Budapest is the capital of Hungary and one of the most beautiful cities in the world. Divided into Buda & Pest by the Danube River, this extra-ordinary city has much to offer to the world traveller. Herewith some highlights and travel info.

Architecture at night – do not miss a cruise on the Danube at night to see all the beautiful buildings, churches and bridges lit up…truly a magnificent sight

Buda, the hill side & Pest, the flat side, united on 17 November 1873. Budapest has a flourishing economy and is a popular tourist city and is well known for its fashion and Michelin star restaurants

Christmas markets, hearty goulash, mulled wine, pancakes….one needs to experience this at least once in your lifetime

Citadella, highest point in the city affording beautiful views day and night

Danube River – the central area of the city along the Danube is classified as a UNESCO World Heritage Site

Fishermen’s Bastion – dating back to 1902 and restored after WWII, this neo-Gothic and neo-Romanesque terrace is situated on Castle Hill on the Buda bank. It takes its name from the guild of fishermen responsible for defending the wall during the middle ages.

Food – fabulous options await….try ÉS Bistro at Kempinski Hotel, brand new Urban Betyár Folk Restaurant, Fine Bistro at Hotel Moments Budapest, Gundel fine dining Restaurant, Robinson Restaurant and Spoon restaurant, café ad lounge on the Danube

Gerbeaud Café – one of the oldest and most traditional and famous coffee houses in Europe today. The company was started in 1858, has a rich history and is still a firm favourite to experience today. Around the 1870’s it was possible for the first time for patrons to take away the pies and confectionary, wrapped in a paper tray

Heroes Square – One of the most important squares in Budapest, featuring the 7 Chieftains of the Magyars, other important national leaders and the Tomb of the unknown Soldier, situated on the outbound side of Andrassy Avenue

Hungarian Parliament – situated in Lajos Kossuth Square on the banks of the Danube, still today the largest and tallest building in Budapest. The building, in the Gothic Revival style, was completed in 1904

The Hungarian Forint is the local currency although Euro is also widely accepted. During November 2017, the average rate of exchange was EUR €1 =HUF 300. Budapest is an affordable city, cheaper than their Western Europe counterparts

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Matthias Church – this Roman Catholic Church dates back to the 11th century, situated next to the Fisherman’s Bastion.

Metro – Budapest boasts the 2nd oldest metro line in the world, namely the Millennium Underground Railway

Hotels – any brand your heart desires including Kempinski, Four Seasons, Hilton and the brand new Moments Hotel Budapest on Andrassy Avenue

Hungarian State Opera House – on Andrassy Avenue, opened in 1884, built in the neo-Renaissance style. Today, the opera house is home to the Budapest Opera Ball, a society event dating back to 1886.

Budapest 2Liszt – Budapest was home to Franz Liszt, legendary composer, pianist, conductor and music teacher

Paprika – very popular in Hungarian cuisine since the 19th century, but did not originate in Hungary but rather in central Mexico. Paprika is a key ingredient in gylyás (goulash), pörkölt (meat stew); halászlé (fisherman’s soup) and paprikas csirke (paprika chicken). Whilst we are on the topic of food, do not miss kürtöskalács (chimney cake – Transylvanian sweet spiral pull-apart bread that is baked rotisserie style outdoors over charcoal), rétes (Hungarian strudel) and palacsinta (crepes with savoury or sweet filling)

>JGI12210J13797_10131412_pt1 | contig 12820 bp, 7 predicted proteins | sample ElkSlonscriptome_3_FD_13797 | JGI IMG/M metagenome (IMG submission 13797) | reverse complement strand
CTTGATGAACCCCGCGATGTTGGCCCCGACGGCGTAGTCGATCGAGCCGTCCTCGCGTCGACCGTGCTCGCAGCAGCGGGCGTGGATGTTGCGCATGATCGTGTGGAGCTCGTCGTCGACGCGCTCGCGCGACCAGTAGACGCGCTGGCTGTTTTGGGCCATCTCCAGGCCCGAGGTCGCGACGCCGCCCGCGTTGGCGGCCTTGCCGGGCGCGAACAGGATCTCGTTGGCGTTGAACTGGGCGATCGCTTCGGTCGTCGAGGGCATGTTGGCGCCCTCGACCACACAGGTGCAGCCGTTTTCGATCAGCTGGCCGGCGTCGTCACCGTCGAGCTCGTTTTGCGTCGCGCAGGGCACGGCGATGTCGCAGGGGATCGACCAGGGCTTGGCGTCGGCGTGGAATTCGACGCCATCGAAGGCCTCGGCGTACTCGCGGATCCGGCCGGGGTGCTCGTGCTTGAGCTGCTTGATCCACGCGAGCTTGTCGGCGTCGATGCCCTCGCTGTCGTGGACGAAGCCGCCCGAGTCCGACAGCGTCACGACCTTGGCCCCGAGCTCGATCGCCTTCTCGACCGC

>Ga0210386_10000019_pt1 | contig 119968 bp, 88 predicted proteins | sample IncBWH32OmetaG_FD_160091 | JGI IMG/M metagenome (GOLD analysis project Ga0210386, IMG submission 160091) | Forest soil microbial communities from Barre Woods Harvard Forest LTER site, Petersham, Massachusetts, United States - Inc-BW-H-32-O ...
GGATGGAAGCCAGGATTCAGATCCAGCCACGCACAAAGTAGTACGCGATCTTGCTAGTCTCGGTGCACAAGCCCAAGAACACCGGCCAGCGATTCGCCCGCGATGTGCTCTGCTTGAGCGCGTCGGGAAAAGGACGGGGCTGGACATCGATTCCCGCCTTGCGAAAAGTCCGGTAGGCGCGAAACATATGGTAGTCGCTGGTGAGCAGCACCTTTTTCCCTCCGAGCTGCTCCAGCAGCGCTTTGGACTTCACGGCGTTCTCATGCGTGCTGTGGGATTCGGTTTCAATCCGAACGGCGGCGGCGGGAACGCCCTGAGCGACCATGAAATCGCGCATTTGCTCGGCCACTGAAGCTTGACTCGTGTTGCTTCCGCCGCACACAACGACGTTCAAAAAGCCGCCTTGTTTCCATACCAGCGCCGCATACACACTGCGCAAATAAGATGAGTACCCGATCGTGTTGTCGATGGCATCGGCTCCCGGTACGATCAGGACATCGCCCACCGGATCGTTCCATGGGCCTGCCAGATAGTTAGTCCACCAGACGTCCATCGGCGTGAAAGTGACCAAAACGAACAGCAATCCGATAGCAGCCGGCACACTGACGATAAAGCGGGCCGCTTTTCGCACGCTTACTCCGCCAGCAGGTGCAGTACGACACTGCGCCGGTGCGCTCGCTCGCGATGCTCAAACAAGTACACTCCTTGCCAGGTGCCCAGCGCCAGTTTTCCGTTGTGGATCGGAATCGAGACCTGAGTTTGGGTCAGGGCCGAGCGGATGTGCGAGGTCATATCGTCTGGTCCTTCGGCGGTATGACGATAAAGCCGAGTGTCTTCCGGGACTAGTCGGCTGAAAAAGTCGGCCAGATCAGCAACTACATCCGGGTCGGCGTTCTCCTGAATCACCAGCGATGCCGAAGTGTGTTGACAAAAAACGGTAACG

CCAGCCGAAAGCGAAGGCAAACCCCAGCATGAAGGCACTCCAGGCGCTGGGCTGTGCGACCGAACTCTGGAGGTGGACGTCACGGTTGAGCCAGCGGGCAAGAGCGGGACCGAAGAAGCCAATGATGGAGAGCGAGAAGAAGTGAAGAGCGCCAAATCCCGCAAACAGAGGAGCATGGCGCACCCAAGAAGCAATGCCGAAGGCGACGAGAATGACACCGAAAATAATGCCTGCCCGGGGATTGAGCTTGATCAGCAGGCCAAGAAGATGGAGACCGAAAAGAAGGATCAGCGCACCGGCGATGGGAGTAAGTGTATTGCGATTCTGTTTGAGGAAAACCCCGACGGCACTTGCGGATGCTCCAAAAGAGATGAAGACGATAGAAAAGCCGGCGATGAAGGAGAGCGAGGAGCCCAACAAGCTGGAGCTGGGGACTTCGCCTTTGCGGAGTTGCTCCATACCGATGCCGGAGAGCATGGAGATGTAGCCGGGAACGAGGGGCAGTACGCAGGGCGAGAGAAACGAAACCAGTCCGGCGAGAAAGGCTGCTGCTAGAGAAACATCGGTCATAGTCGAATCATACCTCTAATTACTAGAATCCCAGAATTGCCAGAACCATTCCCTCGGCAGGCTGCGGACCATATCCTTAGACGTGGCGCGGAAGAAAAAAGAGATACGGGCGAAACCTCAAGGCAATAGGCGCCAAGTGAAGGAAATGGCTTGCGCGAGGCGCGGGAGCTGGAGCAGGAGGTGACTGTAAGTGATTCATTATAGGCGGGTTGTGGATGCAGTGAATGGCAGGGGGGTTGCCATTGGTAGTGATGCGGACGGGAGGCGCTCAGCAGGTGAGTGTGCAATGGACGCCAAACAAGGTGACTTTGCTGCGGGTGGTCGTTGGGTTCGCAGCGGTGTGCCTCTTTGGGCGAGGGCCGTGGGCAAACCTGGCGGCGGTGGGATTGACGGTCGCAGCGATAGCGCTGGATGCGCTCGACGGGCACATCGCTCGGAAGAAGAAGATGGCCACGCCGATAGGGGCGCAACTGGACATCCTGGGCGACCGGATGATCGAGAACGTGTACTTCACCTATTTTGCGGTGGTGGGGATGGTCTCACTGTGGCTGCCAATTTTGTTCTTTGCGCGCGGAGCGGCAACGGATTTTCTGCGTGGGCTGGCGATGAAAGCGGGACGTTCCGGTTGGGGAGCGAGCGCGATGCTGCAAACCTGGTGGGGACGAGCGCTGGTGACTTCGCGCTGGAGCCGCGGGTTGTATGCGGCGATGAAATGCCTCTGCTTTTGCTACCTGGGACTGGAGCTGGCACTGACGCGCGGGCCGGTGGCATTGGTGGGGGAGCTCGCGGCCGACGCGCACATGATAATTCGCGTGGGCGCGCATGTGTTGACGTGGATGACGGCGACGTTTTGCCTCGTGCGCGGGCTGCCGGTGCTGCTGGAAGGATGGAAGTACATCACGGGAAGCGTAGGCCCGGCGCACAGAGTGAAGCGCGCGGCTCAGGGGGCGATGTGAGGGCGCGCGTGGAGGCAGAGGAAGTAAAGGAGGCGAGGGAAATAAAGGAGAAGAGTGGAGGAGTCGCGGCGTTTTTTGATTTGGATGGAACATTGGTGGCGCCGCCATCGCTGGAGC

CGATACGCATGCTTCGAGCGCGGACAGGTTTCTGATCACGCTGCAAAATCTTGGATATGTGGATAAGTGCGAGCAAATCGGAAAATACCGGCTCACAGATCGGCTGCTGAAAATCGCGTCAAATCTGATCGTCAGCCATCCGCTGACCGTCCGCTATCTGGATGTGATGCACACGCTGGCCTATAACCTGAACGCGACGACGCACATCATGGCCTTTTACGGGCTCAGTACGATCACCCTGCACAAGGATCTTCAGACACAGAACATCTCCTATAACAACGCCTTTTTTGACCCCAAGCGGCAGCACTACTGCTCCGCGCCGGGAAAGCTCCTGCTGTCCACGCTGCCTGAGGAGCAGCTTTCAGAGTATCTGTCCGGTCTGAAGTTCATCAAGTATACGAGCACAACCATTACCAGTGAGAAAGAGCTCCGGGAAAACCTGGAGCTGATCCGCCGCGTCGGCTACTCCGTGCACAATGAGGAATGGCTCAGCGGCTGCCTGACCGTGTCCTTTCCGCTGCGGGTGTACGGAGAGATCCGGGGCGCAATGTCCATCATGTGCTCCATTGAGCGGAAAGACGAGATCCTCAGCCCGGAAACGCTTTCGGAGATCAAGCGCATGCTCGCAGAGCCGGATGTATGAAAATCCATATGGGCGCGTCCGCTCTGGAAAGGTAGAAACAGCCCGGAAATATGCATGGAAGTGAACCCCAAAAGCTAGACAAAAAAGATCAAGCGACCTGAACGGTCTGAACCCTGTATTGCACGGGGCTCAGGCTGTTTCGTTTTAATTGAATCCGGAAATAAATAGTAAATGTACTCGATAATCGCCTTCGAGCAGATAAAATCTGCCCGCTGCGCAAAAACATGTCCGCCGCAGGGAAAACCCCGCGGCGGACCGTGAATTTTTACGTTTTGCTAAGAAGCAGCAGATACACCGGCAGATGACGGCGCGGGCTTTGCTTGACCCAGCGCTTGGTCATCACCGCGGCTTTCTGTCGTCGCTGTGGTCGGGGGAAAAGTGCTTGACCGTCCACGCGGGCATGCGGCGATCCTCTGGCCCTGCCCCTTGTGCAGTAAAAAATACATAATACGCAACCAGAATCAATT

Population – The city has a population of approx. 1.800 000 in 2016. Approx 1/3 of the total population of Hungary resides in the Budapest Metropolitan Area

Ruin pubs – still the rage in Budapest in the ruins of abandoned buildings, stores and lots in the old Jewish Quarter…has been around since 2001

Szabo Ervin Library – housed in the 19th century neo-baroque Wenkheim Palace. The library expended to additional buildings and today is 13 000m² and with a capacity of 1 100 000 books.

Segway, exploring the city by Segway is fun and covers a lot of distance with a ½ day tour

St Stephen’s Basilica is the most important church building in Hungary. The same height, 96m, as the Parliament Building and according to current regulations there can not be a taller building in Budapest than 96m

Strudel House, the first Strudel house in Budapest offers demonstrations as to how Strudel is made. The test is that one needs to be able to read the newspaper through the thin layers of studel dough. This is definitely one of those things where practice makes perfect!

Szechenyi Bath – one of the well known natural springs. There are approximately 80 geothermal springs in Budapest and has the world’s largest thermal water cave system. A very popular past time for locals…

Szechenyi Chain Bridge – connecting Buda and Pest, was constructed between 1840-1849 and is the oldest bridge in Budapest. The bridge is 375m long and at the time of its construction, it was regarded as one of the world’s engineering wonders

Last, but not least, Budapest is bidding to host the 2024 Summer Olympics

Budapest is a fabulous destination for leisure travellers as well as corporate incentive groups with a wide variety of attractions to suit any requirement. It has charm, style, history, architecture combined with first class hotels and restaurants and very affordable.

Sincere thanks to Continental Travel DMC in conjunction with U-Cannect, various hotels, restaurants and other service providers for hosting us in Budapest.